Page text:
I came across an article through The Guardian website titled The top 10 fictitious biographies by Jonathan Gibbs. In the article, Gibbs writes the following:
Fictionalised biographies – novels based on the life of a famous person – are ten-a-penny. And why not? They're easy enough to turn out. Other people – the actual biographers – have done the hard work. All the novelist has to do is to twist the "facts" to suit their own interpretation of the life in question, and away they go.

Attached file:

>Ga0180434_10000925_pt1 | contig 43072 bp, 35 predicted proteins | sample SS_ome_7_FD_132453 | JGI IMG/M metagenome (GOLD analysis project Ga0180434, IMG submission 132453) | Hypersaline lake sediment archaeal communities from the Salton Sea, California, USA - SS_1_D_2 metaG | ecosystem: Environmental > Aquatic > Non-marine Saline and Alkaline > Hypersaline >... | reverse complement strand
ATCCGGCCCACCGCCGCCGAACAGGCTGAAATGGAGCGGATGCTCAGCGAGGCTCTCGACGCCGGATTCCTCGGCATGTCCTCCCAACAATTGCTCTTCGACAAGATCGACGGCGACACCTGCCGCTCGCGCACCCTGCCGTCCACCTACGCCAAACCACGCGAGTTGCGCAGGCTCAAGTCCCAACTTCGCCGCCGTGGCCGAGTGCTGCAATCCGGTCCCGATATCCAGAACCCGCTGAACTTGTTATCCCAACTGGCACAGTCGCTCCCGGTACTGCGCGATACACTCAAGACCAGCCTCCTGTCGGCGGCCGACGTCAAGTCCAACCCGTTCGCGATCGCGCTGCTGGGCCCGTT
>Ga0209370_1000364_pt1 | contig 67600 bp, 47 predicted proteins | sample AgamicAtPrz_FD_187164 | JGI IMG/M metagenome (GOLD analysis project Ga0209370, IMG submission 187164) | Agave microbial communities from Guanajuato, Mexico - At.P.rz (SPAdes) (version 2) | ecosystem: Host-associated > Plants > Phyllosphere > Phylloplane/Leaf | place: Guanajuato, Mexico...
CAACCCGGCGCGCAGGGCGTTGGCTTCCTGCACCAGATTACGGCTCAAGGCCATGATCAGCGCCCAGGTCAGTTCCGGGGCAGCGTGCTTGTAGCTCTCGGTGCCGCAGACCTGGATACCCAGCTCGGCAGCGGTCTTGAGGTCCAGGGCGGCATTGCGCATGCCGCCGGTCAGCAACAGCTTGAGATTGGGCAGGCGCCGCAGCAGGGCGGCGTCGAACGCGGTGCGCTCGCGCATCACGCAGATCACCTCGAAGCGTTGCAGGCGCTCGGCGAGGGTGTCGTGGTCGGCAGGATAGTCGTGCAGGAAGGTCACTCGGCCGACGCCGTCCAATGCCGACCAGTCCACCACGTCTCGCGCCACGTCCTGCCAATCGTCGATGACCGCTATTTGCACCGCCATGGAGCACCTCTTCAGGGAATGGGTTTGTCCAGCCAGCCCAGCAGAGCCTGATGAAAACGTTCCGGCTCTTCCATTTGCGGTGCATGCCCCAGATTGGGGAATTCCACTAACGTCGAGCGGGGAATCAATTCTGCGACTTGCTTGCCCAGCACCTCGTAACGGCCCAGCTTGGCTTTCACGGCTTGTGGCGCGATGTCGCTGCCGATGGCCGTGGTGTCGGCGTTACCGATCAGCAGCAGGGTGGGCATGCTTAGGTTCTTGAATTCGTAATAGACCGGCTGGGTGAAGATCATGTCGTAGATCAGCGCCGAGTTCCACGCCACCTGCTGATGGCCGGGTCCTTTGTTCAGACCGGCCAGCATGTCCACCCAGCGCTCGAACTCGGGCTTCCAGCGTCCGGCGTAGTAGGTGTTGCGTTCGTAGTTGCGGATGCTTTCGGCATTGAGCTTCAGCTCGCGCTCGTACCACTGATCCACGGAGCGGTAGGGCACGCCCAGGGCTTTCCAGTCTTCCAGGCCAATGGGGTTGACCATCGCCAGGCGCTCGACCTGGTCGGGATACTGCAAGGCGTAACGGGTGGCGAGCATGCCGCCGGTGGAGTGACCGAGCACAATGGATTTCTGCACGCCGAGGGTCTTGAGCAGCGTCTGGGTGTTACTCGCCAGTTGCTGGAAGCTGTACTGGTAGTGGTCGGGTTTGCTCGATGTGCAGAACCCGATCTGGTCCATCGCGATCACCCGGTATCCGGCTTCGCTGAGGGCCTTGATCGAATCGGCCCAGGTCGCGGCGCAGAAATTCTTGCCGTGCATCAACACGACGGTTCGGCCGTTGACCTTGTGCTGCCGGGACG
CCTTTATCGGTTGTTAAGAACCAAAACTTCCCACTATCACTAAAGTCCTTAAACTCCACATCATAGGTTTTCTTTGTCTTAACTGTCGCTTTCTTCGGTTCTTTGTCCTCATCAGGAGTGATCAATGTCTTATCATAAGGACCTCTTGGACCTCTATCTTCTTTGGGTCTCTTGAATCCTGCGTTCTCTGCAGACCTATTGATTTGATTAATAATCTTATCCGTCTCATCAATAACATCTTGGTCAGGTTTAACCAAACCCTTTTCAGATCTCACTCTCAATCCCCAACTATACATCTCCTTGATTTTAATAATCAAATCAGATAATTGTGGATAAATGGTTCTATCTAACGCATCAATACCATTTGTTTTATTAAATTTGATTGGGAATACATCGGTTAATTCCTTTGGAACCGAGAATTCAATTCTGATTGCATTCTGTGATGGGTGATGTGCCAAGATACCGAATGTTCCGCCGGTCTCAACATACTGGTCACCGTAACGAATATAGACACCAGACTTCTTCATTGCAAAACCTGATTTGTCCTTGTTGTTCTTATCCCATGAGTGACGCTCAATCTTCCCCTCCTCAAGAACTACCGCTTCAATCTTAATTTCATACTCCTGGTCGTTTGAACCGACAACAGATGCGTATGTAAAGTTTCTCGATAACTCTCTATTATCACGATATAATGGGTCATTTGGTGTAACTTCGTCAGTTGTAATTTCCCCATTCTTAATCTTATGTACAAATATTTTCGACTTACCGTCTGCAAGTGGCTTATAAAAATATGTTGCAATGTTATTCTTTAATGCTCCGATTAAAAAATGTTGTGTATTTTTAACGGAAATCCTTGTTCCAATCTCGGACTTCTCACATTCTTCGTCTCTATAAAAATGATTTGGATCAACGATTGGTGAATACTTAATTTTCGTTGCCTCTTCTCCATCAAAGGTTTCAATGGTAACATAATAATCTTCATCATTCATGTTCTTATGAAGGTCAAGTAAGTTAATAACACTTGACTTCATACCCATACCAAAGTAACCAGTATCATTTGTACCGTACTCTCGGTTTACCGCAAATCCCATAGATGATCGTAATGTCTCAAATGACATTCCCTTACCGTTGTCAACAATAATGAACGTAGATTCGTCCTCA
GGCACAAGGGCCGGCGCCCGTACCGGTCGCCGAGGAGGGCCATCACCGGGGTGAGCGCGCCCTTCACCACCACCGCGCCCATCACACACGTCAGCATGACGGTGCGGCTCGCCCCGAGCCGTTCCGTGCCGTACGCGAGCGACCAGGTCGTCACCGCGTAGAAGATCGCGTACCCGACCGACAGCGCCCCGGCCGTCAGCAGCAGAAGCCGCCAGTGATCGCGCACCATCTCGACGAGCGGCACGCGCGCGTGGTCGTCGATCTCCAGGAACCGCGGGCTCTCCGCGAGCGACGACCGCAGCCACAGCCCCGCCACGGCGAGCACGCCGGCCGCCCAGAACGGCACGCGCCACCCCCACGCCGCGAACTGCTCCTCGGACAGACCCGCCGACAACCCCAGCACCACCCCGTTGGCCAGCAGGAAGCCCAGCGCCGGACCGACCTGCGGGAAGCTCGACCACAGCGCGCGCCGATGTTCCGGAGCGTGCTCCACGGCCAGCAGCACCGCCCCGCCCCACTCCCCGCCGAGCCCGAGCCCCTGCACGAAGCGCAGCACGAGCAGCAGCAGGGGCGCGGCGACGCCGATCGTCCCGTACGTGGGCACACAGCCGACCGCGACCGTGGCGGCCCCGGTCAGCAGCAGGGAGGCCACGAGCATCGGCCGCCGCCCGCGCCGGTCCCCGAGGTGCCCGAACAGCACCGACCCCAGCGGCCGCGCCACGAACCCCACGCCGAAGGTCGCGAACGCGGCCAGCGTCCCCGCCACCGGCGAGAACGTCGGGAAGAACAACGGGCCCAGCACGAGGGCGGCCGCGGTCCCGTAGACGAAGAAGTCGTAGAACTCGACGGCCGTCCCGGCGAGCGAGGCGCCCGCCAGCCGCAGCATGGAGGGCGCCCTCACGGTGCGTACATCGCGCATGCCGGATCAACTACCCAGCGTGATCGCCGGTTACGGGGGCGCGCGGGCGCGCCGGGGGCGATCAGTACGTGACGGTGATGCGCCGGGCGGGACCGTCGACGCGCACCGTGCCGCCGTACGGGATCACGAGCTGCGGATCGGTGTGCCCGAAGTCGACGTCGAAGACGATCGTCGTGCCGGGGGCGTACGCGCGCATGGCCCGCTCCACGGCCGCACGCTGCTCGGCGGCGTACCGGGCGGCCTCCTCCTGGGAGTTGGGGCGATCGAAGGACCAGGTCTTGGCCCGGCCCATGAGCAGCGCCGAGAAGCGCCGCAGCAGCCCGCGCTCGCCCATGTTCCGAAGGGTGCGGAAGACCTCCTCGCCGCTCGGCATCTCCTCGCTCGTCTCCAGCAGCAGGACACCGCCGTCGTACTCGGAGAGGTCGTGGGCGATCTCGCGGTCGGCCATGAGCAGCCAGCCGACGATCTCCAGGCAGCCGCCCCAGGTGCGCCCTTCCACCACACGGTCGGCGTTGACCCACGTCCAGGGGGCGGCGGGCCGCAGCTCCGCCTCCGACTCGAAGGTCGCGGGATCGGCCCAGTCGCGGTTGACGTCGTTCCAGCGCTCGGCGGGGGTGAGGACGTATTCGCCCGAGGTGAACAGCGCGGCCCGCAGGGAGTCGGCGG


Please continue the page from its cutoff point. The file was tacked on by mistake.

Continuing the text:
n writing a novel based on the Young British Artists, I decided I wanted to do something different: write the biography of a made-up person as if they were real. The trick would not be to fool the reader into thinking they had actually existed (see William Boyd's Nat Tate, below) but to access that special kind of reading we slip into when reading something we assume is factual – by which I mean, basically: gullibility. Where a reader might ask, of character in a novel, "Now, would they really do that?" of a character in a biography the question would be, "Wow, why on earth did they do that?"Interested in knowing which novels made the list?? Click on the link above to to find out!!